Hidden gems

PUBLISHED : Sunday, 31 July, 2011, 12:00am
UPDATED : Sunday, 31 July, 2011, 12:00am


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Whenever I'm standing outside the Foreign Correspondents' Club, in Central, smoking a cigarette, it's almost guaranteed that a lost tourist will come up and ask where the Botanical Gardens are.

'Dear God,' I always start. 'Why do you want to go there?' They pull out a guidebook and point to the standard list of Hong Kong's 10 best sights. The others are equally obvious and equally boring: The Peak. Ocean Park. IFC Mall.

There are any number of guidebooks about the inner culture and hidden history of major metropolises such as New York and London, so why are they absolutely clueless about Hong Kong?

Where exactly, you ask, is our city's so-called history and culture? There's a tomb in Sham Shui Po dating back to the Eastern Han dynasty - that's nearly 2,000 years. There's a Central Park-style lake in Wong Nai Chung where you can hire boats. There are prehistoric rock carvings and 1,000-year-old forts, ancient villages and ghost towns, shopping malls with roller coasters and shopping malls shaped like cruise ships. None ever get a passing mention.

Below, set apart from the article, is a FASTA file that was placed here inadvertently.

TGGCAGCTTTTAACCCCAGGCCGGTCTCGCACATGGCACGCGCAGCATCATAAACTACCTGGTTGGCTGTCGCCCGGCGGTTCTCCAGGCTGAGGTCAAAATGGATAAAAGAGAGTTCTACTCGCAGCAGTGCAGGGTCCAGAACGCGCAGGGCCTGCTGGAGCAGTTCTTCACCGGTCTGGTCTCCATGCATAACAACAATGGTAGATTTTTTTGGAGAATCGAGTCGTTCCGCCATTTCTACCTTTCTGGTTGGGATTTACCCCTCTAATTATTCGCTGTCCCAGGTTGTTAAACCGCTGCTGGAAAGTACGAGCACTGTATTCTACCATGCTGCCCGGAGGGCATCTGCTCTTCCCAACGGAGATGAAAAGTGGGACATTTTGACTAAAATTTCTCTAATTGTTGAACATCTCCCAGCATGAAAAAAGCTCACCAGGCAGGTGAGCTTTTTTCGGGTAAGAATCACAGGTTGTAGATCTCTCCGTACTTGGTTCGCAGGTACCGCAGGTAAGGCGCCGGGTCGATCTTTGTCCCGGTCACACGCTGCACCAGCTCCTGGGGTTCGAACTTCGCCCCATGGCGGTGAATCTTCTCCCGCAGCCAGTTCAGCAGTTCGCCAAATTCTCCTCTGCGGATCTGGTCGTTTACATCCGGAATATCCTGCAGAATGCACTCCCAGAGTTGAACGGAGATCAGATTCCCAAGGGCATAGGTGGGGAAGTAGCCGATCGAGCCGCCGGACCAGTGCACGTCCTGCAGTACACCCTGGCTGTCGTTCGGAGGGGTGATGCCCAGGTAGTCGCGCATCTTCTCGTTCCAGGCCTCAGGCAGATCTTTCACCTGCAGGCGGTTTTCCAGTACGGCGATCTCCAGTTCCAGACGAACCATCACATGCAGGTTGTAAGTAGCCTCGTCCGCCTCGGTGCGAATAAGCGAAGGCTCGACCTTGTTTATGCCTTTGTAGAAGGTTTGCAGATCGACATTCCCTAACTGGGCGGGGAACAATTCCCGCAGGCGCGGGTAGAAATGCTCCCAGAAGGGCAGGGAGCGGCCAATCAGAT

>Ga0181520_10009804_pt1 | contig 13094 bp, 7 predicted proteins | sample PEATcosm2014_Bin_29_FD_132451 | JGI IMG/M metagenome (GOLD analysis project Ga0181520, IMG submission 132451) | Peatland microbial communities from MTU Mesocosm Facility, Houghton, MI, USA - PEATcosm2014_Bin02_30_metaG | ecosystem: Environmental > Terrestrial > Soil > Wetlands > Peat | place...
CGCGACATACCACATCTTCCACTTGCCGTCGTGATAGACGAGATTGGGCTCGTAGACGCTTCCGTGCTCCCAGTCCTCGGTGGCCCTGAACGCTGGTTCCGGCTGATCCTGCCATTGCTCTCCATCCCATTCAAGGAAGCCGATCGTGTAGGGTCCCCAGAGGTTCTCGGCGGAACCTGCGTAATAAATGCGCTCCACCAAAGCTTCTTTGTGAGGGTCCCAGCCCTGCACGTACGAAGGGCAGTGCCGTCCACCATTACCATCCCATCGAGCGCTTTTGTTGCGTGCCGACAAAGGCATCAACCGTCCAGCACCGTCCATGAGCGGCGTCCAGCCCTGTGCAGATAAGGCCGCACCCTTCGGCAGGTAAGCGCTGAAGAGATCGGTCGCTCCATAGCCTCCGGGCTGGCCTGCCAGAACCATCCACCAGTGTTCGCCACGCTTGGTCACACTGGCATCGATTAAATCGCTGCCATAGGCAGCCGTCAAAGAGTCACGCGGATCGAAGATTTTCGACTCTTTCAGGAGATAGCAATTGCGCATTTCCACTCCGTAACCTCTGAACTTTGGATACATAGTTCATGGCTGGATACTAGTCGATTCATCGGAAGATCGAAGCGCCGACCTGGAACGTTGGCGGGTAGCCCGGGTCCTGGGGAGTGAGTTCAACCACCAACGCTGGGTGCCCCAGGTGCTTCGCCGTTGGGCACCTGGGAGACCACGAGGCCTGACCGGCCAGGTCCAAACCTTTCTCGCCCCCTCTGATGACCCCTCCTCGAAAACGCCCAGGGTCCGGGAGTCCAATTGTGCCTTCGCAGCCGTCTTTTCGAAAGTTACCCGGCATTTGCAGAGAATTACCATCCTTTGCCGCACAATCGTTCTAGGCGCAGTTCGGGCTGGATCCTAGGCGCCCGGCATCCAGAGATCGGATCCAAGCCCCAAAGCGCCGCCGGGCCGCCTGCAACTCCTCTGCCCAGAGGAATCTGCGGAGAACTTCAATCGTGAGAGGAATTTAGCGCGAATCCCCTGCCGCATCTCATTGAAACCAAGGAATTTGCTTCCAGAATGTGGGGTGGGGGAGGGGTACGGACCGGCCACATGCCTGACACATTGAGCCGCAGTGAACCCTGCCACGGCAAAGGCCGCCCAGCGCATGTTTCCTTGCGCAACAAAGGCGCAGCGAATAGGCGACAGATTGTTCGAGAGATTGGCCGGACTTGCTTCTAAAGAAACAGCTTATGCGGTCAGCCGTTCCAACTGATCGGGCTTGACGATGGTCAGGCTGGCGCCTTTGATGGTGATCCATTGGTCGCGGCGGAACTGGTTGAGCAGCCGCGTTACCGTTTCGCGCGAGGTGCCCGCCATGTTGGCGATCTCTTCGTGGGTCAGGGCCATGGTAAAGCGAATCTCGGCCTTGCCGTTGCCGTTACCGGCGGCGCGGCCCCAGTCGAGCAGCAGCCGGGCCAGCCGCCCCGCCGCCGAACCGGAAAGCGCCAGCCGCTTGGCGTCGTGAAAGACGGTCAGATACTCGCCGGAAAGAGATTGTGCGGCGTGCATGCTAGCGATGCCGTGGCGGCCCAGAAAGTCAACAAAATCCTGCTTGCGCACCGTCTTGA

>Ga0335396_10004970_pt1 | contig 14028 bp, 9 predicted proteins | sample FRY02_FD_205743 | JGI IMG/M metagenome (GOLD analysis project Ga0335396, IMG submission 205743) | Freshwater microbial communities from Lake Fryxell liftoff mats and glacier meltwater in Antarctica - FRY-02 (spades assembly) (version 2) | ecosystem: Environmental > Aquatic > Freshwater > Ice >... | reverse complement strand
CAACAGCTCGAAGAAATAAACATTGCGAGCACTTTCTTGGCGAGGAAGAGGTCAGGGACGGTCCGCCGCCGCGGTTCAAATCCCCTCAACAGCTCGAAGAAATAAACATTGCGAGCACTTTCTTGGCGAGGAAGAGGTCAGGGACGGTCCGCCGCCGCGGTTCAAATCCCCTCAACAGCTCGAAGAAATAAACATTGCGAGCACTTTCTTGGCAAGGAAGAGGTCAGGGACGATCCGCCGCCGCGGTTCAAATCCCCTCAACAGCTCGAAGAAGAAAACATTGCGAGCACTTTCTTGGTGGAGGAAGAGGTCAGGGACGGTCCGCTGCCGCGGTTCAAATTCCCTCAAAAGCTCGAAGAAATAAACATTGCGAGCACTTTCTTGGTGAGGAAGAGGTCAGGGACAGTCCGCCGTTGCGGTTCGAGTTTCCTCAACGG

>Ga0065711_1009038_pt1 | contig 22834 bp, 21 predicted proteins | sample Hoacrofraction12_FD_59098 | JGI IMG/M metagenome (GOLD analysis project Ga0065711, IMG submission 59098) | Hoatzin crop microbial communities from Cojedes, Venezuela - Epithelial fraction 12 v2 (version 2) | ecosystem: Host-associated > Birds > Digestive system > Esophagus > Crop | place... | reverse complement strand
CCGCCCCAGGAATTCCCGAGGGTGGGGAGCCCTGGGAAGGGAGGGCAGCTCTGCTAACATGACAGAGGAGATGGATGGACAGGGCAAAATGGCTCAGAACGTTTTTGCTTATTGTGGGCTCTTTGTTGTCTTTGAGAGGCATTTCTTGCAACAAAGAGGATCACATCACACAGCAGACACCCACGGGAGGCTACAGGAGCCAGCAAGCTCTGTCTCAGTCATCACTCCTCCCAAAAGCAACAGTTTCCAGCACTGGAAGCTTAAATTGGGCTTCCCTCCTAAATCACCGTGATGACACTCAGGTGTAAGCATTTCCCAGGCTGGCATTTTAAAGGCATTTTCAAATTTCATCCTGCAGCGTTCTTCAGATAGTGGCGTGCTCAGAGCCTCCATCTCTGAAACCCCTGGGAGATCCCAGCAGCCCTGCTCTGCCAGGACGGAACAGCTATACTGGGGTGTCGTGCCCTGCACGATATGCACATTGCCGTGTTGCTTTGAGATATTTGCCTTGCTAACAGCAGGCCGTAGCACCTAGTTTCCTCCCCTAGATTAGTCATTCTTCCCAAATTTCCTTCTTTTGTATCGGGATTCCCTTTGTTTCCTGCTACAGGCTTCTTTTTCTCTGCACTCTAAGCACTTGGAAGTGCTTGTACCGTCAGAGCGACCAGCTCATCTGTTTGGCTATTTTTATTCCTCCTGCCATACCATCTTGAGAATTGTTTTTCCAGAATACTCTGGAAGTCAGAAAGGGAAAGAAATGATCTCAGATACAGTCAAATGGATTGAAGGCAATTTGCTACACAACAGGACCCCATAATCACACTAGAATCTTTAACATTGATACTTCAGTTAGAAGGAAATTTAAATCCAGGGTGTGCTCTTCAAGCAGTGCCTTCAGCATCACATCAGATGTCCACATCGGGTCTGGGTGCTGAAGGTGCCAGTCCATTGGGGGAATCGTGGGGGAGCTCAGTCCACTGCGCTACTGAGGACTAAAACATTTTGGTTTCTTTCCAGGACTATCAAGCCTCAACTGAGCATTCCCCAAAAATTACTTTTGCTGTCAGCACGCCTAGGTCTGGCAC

Who's at fault? The guidebook companies, for hiring oblivious writers and editors who regurgitate tired suggestions of Disneyland and Stanley Market? The government, for not preserving and publicising our obvious heritage and instead promoting expensive bar districts and never-ending skyscrapers?

Or is it our fault, not just newspapers and magazines, but the very residents of Hong Kong for not caring? Pete Spurrier recently wrote The Heritage Hiker's Guide to Hong Kong, but it only skims the surface.

What we need is a true guide for tourists and residents - which is why you can now follow this writer's adventures around what's hidden in plain sight at a new blog: hiddenhongkong.blogspot.com.